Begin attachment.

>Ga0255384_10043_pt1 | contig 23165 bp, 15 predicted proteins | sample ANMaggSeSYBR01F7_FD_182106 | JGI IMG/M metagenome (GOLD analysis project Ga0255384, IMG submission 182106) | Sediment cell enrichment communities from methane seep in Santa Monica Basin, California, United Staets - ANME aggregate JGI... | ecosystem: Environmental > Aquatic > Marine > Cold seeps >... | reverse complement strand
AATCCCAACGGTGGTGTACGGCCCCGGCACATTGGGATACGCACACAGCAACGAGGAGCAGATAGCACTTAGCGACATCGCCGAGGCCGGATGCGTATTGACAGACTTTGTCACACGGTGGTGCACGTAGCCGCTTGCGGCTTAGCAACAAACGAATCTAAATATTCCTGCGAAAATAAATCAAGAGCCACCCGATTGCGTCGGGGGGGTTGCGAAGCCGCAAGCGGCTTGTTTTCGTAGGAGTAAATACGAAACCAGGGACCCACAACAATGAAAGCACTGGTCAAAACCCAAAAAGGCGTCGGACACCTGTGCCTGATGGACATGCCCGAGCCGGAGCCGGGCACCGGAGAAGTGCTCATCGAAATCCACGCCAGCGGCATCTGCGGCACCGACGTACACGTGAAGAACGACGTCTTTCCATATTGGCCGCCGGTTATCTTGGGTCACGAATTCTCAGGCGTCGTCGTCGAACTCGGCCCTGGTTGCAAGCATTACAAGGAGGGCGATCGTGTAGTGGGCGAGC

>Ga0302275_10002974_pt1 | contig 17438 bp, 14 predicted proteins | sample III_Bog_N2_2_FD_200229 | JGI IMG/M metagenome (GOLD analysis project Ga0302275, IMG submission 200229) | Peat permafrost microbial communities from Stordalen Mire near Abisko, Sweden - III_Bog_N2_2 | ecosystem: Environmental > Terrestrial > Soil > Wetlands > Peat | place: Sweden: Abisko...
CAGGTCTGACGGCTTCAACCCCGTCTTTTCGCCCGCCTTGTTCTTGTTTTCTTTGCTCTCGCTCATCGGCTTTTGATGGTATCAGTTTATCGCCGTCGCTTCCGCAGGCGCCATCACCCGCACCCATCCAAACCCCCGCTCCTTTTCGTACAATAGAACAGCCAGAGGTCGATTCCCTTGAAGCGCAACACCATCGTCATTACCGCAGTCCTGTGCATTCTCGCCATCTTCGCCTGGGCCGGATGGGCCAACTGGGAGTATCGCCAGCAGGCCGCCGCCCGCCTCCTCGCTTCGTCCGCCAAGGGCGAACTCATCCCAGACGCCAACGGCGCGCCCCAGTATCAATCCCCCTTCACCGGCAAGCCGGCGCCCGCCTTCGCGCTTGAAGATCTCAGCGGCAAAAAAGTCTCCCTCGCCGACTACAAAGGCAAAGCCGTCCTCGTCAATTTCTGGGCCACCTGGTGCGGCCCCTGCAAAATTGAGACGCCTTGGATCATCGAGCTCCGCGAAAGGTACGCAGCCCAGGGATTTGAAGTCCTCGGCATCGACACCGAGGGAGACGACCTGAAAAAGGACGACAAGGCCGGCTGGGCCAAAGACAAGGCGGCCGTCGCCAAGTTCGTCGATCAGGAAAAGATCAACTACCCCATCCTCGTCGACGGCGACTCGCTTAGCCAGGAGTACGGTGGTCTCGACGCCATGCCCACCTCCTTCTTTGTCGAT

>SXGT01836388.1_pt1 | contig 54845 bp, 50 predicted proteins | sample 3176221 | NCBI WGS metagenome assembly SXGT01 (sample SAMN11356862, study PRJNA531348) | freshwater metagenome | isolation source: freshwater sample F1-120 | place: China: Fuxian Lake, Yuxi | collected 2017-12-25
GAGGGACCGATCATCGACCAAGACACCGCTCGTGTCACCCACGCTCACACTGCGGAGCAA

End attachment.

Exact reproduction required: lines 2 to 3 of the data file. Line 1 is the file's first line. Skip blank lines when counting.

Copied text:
AATCCCAACGGTGGTGTACGGCCCCGGCACATTGGGATACGCACACAGCAACGAGGAGCAGATAGCACTTAGCGACATCGCCGAGGCCGGATGCGTATTGACAGACTTTGTCACACGGTGGTGCACGTAGCCGCTTGCGGCTTAGCAACAAACGAATCTAAATATTCCTGCGAAAATAAATCAAGAGCCACCCGATTGCGTCGGGGGGGTTGCGAAGCCGCAAGCGGCTTGTTTTCGTAGGAGTAAATACGAAACCAGGGACCCACAACAATGAAAGCACTGGTCAAAACCCAAAAAGGCGTCGGACACCTGTGCCTGATGGACATGCCCGAGCCGGAGCCGGGCACCGGAGAAGTGCTCATCGAAATCCACGCCAGCGGCATCTGCGGCACCGACGTACACGTGAAGAACGACGTCTTTCCATATTGGCCGCCGGTTATCTTGGGTCACGAATTCTCAGGCGTCGTCGTCGAACTCGGCCCTGGTTGCAAGCATTACAAGGAGGGCGATCGTGTAGTGGGCGAGC

>Ga0302275_10002974_pt1 | contig 17438 bp, 14 predicted proteins | sample III_Bog_N2_2_FD_200229 | JGI IMG/M metagenome (GOLD analysis project Ga0302275, IMG submission 200229) | Peat permafrost microbial communities from Stordalen Mire near Abisko, Sweden - III_Bog_N2_2 | ecosystem: Environmental > Terrestrial > Soil > Wetlands > Peat | place: Sweden: Abisko...